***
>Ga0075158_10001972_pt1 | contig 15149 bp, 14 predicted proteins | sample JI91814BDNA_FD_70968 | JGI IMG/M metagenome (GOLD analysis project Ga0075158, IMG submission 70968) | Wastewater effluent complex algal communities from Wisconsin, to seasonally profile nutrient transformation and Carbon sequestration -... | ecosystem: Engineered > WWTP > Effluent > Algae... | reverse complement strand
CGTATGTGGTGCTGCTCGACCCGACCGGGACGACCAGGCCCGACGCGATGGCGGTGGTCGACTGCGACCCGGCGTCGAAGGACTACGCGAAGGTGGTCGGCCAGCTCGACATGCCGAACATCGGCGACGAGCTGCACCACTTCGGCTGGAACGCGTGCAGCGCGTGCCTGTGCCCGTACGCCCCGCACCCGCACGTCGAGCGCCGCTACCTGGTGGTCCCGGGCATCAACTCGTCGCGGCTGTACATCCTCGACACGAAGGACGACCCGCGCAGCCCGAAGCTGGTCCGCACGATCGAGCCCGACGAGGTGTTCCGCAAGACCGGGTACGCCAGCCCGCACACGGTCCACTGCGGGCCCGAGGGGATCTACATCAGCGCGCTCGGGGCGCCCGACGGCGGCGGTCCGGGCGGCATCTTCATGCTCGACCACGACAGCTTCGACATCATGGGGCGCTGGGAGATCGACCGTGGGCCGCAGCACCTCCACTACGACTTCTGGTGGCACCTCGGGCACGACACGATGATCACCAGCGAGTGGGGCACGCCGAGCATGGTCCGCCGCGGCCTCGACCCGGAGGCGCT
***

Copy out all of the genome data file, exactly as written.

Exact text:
>Ga0075158_10001972_pt1 | contig 15149 bp, 14 predicted proteins | sample JI91814BDNA_FD_70968 | JGI IMG/M metagenome (GOLD analysis project Ga0075158, IMG submission 70968) | Wastewater effluent complex algal communities from Wisconsin, to seasonally profile nutrient transformation and Carbon sequestration -... | ecosystem: Engineered > WWTP > Effluent > Algae... | reverse complement strand
CGTATGTGGTGCTGCTCGACCCGACCGGGACGACCAGGCCCGACGCGATGGCGGTGGTCGACTGCGACCCGGCGTCGAAGGACTACGCGAAGGTGGTCGGCCAGCTCGACATGCCGAACATCGGCGACGAGCTGCACCACTTCGGCTGGAACGCGTGCAGCGCGTGCCTGTGCCCGTACGCCCCGCACCCGCACGTCGAGCGCCGCTACCTGGTGGTCCCGGGCATCAACTCGTCGCGGCTGTACATCCTCGACACGAAGGACGACCCGCGCAGCCCGAAGCTGGTCCGCACGATCGAGCCCGACGAGGTGTTCCGCAAGACCGGGTACGCCAGCCCGCACACGGTCCACTGCGGGCCCGAGGGGATCTACATCAGCGCGCTCGGGGCGCCCGACGGCGGCGGTCCGGGCGGCATCTTCATGCTCGACCACGACAGCTTCGACATCATGGGGCGCTGGGAGATCGACCGTGGGCCGCAGCACCTCCACTACGACTTCTGGTGGCACCTCGGGCACGACACGATGATCACCAGCGAGTGGGGCACGCCGAGCATGGTCCGCCGCGGCCTCGACCCGGAGGCGCT